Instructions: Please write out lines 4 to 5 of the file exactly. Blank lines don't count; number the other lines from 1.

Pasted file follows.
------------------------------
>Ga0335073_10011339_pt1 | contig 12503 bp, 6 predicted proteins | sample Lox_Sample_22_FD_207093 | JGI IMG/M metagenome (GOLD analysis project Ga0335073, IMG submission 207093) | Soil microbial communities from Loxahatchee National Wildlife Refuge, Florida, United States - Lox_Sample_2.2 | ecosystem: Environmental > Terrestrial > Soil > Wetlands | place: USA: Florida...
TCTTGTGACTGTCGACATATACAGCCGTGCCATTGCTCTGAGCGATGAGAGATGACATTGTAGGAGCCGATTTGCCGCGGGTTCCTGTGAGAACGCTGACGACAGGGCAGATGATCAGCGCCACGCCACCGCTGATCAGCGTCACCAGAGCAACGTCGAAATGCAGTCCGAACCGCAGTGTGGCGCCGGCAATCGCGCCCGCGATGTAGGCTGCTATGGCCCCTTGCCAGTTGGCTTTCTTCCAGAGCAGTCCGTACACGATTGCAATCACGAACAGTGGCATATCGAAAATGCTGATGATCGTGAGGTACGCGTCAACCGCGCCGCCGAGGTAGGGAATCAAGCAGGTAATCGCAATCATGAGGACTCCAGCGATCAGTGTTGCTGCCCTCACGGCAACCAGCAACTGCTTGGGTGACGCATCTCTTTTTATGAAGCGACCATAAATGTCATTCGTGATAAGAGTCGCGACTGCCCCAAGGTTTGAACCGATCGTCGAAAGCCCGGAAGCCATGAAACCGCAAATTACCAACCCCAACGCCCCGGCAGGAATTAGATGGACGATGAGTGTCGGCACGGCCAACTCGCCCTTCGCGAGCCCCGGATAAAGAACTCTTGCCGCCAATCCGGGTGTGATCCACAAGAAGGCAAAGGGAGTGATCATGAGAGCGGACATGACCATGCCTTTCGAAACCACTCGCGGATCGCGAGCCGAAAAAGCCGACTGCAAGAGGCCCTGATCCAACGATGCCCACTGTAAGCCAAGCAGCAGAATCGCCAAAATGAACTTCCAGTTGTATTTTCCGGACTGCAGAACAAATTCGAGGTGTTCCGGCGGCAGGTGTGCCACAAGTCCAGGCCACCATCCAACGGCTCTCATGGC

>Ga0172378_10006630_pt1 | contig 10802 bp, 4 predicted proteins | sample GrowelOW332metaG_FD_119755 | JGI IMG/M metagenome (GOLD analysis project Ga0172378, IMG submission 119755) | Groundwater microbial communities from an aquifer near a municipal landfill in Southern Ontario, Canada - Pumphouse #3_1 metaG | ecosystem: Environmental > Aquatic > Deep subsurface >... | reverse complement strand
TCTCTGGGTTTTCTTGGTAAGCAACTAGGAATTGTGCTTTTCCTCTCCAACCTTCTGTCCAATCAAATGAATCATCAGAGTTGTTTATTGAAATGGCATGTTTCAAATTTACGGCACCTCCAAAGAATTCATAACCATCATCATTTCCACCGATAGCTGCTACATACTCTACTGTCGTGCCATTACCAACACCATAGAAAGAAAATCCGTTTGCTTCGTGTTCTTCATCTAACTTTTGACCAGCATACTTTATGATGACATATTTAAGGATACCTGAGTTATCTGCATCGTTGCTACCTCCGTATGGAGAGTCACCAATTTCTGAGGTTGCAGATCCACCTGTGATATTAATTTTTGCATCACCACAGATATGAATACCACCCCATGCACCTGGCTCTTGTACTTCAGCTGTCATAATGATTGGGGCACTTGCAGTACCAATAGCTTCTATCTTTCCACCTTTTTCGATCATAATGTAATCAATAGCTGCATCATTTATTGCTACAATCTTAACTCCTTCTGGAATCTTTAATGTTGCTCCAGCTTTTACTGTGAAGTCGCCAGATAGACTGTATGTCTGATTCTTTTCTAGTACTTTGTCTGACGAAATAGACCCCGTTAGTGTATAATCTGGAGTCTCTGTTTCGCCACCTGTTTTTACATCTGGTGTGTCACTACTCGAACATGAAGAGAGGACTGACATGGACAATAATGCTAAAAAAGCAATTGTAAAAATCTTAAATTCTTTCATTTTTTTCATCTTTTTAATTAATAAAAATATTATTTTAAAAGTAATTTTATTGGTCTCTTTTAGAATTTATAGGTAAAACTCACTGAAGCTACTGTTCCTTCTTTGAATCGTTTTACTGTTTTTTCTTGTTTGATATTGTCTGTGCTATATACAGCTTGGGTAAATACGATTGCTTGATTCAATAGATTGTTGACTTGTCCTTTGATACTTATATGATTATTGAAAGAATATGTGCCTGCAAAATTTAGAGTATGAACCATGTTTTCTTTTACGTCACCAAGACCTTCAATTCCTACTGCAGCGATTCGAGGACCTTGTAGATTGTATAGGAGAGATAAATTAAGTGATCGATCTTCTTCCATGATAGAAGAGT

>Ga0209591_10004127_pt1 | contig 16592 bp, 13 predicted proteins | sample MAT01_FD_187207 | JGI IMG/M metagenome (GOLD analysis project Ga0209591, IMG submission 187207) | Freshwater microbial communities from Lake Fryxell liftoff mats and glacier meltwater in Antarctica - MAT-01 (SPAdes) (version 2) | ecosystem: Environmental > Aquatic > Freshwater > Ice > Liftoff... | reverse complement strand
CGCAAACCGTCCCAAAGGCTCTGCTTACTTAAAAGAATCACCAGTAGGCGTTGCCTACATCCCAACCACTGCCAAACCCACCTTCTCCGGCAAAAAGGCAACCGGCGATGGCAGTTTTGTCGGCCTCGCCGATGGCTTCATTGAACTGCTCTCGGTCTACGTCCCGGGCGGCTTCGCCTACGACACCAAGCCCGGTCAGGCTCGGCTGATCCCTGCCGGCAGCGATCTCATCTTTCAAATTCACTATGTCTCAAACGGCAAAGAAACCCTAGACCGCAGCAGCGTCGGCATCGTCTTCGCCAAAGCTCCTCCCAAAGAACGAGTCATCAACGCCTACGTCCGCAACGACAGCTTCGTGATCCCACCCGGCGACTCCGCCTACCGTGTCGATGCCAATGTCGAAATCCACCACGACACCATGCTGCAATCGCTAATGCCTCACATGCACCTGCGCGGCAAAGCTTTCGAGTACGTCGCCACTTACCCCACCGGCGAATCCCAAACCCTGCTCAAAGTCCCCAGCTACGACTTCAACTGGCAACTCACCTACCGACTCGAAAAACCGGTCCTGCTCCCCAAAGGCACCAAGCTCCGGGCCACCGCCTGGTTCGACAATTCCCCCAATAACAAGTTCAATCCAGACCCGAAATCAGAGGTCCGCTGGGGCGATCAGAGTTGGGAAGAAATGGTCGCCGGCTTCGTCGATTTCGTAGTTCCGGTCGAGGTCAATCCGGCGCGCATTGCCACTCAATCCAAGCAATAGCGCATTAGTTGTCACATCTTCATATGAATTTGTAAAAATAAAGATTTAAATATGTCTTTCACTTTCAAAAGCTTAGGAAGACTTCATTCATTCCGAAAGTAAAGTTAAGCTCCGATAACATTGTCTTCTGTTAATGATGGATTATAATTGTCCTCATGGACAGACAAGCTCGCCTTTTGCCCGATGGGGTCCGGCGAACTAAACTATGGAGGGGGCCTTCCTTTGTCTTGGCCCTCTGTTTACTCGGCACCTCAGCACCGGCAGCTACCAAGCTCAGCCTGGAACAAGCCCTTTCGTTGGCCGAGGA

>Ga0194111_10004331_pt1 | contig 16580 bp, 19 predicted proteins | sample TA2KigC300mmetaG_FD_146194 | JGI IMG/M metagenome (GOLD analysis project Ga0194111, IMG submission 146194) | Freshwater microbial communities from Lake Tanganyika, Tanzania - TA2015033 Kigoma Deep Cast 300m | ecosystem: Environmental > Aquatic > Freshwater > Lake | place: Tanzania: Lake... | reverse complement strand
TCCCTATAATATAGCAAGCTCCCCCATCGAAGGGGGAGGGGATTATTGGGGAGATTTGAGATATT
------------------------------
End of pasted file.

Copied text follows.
TCTCTGGGTTTTCTTGGTAAGCAACTAGGAATTGTGCTTTTCCTCTCCAACCTTCTGTCCAATCAAATGAATCATCAGAGTTGTTTATTGAAATGGCATGTTTCAAATTTACGGCACCTCCAAAGAATTCATAACCATCATCATTTCCACCGATAGCTGCTACATACTCTACTGTCGTGCCATTACCAACACCATAGAAAGAAAATCCGTTTGCTTCGTGTTCTTCATCTAACTTTTGACCAGCATACTTTATGATGACATATTTAAGGATACCTGAGTTATCTGCATCGTTGCTACCTCCGTATGGAGAGTCACCAATTTCTGAGGTTGCAGATCCACCTGTGATATTAATTTTTGCATCACCACAGATATGAATACCACCCCATGCACCTGGCTCTTGTACTTCAGCTGTCATAATGATTGGGGCACTTGCAGTACCAATAGCTTCTATCTTTCCACCTTTTTCGATCATAATGTAATCAATAGCTGCATCATTTATTGCTACAATCTTAACTCCTTCTGGAATCTTTAATGTTGCTCCAGCTTTTACTGTGAAGTCGCCAGATAGACTGTATGTCTGATTCTTTTCTAGTACTTTGTCTGACGAAATAGACCCCGTTAGTGTATAATCTGGAGTCTCTGTTTCGCCACCTGTTTTTACATCTGGTGTGTCACTACTCGAACATGAAGAGAGGACTGACATGGACAATAATGCTAAAAAAGCAATTGTAAAAATCTTAAATTCTTTCATTTTTTTCATCTTTTTAATTAATAAAAATATTATTTTAAAAGTAATTTTATTGGTCTCTTTTAGAATTTATAGGTAAAACTCACTGAAGCTACTGTTCCTTCTTTGAATCGTTTTACTGTTTTTTCTTGTTTGATATTGTCTGTGCTATATACAGCTTGGGTAAATACGATTGCTTGATTCAATAGATTGTTGACTTGTCCTTTGATACTTATATGATTATTGAAAGAATATGTGCCTGCAAAATTTAGAGTATGAACCATGTTTTCTTTTACGTCACCAAGACCTTCAATTCCTACTGCAGCGATTCGAGGACCTTGTAGATTGTATAGGAGAGATAAATTAAGTGATCGATCTTCTTCCATGATAGAAGAGT

>Ga0209591_10004127_pt1 | contig 16592 bp, 13 predicted proteins | sample MAT01_FD_187207 | JGI IMG/M metagenome (GOLD analysis project Ga0209591, IMG submission 187207) | Freshwater microbial communities from Lake Fryxell liftoff mats and glacier meltwater in Antarctica - MAT-01 (SPAdes) (version 2) | ecosystem: Environmental > Aquatic > Freshwater > Ice > Liftoff... | reverse complement strand